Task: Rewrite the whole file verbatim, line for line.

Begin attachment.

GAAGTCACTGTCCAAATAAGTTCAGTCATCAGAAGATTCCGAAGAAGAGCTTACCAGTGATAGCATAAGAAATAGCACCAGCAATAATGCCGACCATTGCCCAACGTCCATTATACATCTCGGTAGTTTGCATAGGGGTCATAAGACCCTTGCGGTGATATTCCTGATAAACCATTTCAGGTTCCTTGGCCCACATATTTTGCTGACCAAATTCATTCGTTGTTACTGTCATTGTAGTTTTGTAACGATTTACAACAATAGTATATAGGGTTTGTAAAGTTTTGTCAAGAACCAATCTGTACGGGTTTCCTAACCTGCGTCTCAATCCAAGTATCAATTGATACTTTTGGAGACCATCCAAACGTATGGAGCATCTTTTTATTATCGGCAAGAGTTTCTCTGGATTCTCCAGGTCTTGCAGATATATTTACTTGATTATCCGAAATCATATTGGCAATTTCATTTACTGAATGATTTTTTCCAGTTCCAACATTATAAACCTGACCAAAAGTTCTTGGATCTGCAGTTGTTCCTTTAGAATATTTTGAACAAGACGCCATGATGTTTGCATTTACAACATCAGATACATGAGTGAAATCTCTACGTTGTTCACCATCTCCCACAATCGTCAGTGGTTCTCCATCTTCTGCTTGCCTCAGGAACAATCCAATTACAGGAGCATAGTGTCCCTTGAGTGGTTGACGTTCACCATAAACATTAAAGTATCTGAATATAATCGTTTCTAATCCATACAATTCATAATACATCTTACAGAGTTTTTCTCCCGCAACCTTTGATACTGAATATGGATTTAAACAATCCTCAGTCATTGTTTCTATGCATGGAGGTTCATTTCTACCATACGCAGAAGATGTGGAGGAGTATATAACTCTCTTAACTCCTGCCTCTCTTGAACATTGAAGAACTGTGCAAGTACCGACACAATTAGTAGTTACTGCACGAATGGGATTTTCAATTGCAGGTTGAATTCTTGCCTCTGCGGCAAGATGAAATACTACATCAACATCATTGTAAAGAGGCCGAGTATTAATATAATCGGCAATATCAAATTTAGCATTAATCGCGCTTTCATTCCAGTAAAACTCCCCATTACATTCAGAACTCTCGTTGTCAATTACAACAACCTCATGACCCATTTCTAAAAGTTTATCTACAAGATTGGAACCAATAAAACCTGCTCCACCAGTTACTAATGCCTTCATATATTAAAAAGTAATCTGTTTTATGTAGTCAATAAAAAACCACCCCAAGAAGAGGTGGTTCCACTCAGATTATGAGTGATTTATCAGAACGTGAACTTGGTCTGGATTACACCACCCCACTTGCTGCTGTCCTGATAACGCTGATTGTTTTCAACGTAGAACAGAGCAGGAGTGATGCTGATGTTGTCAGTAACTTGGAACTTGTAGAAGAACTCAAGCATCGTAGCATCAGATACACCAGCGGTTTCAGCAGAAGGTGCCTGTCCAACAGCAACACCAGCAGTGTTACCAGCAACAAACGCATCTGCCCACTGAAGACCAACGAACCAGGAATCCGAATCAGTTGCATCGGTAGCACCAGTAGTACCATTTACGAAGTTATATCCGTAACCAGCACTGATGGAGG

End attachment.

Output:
GAAGTCACTGTCCAAATAAGTTCAGTCATCAGAAGATTCCGAAGAAGAGCTTACCAGTGATAGCATAAGAAATAGCACCAGCAATAATGCCGACCATTGCCCAACGTCCATTATACATCTCGGTAGTTTGCATAGGGGTCATAAGACCCTTGCGGTGATATTCCTGATAAACCATTTCAGGTTCCTTGGCCCACATATTTTGCTGACCAAATTCATTCGTTGTTACTGTCATTGTAGTTTTGTAACGATTTACAACAATAGTATATAGGGTTTGTAAAGTTTTGTCAAGAACCAATCTGTACGGGTTTCCTAACCTGCGTCTCAATCCAAGTATCAATTGATACTTTTGGAGACCATCCAAACGTATGGAGCATCTTTTTATTATCGGCAAGAGTTTCTCTGGATTCTCCAGGTCTTGCAGATATATTTACTTGATTATCCGAAATCATATTGGCAATTTCATTTACTGAATGATTTTTTCCAGTTCCAACATTATAAACCTGACCAAAAGTTCTTGGATCTGCAGTTGTTCCTTTAGAATATTTTGAACAAGACGCCATGATGTTTGCATTTACAACATCAGATACATGAGTGAAATCTCTACGTTGTTCACCATCTCCCACAATCGTCAGTGGTTCTCCATCTTCTGCTTGCCTCAGGAACAATCCAATTACAGGAGCATAGTGTCCCTTGAGTGGTTGACGTTCACCATAAACATTAAAGTATCTGAATATAATCGTTTCTAATCCATACAATTCATAATACATCTTACAGAGTTTTTCTCCCGCAACCTTTGATACTGAATATGGATTTAAACAATCCTCAGTCATTGTTTCTATGCATGGAGGTTCATTTCTACCATACGCAGAAGATGTGGAGGAGTATATAACTCTCTTAACTCCTGCCTCTCTTGAACATTGAAGAACTGTGCAAGTACCGACACAATTAGTAGTTACTGCACGAATGGGATTTTCAATTGCAGGTTGAATTCTTGCCTCTGCGGCAAGATGAAATACTACATCAACATCATTGTAAAGAGGCCGAGTATTAATATAATCGGCAATATCAAATTTAGCATTAATCGCGCTTTCATTCCAGTAAAACTCCCCATTACATTCAGAACTCTCGTTGTCAATTACAACAACCTCATGACCCATTTCTAAAAGTTTATCTACAAGATTGGAACCAATAAAACCTGCTCCACCAGTTACTAATGCCTTCATATATTAAAAAGTAATCTGTTTTATGTAGTCAATAAAAAACCACCCCAAGAAGAGGTGGTTCCACTCAGATTATGAGTGATTTATCAGAACGTGAACTTGGTCTGGATTACACCACCCCACTTGCTGCTGTCCTGATAACGCTGATTGTTTTCAACGTAGAACAGAGCAGGAGTGATGCTGATGTTGTCAGTAACTTGGAACTTGTAGAAGAACTCAAGCATCGTAGCATCAGATACACCAGCGGTTTCAGCAGAAGGTGCCTGTCCAACAGCAACACCAGCAGTGTTACCAGCAACAAACGCATCTGCCCACTGAAGACCAACGAACCAGGAATCCGAATCAGTTGCATCGGTAGCACCAGTAGTACCATTTACGAAGTTATATCCGTAACCAGCACTGATGGAGG